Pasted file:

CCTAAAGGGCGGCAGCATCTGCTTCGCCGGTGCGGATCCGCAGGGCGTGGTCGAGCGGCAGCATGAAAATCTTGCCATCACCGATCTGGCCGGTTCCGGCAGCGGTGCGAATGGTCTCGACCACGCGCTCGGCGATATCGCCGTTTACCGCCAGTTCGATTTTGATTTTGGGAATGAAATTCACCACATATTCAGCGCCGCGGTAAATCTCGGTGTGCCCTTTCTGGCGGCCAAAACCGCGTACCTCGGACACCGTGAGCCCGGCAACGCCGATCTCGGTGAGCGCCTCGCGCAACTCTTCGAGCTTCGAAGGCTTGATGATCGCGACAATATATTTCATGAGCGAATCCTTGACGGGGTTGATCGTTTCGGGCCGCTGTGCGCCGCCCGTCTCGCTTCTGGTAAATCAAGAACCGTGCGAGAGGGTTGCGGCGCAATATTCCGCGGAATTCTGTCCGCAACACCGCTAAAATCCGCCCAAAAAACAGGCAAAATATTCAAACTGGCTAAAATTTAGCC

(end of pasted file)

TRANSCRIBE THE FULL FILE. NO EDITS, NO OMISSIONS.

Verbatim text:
CCTAAAGGGCGGCAGCATCTGCTTCGCCGGTGCGGATCCGCAGGGCGTGGTCGAGCGGCAGCATGAAAATCTTGCCATCACCGATCTGGCCGGTTCCGGCAGCGGTGCGAATGGTCTCGACCACGCGCTCGGCGATATCGCCGTTTACCGCCAGTTCGATTTTGATTTTGGGAATGAAATTCACCACATATTCAGCGCCGCGGTAAATCTCGGTGTGCCCTTTCTGGCGGCCAAAACCGCGTACCTCGGACACCGTGAGCCCGGCAACGCCGATCTCGGTGAGCGCCTCGCGCAACTCTTCGAGCTTCGAAGGCTTGATGATCGCGACAATATATTTCATGAGCGAATCCTTGACGGGGTTGATCGTTTCGGGCCGCTGTGCGCCGCCCGTCTCGCTTCTGGTAAATCAAGAACCGTGCGAGAGGGTTGCGGCGCAATATTCCGCGGAATTCTGTCCGCAACACCGCTAAAATCCGCCCAAAAAACAGGCAAAATATTCAAACTGGCTAAAATTTAGCC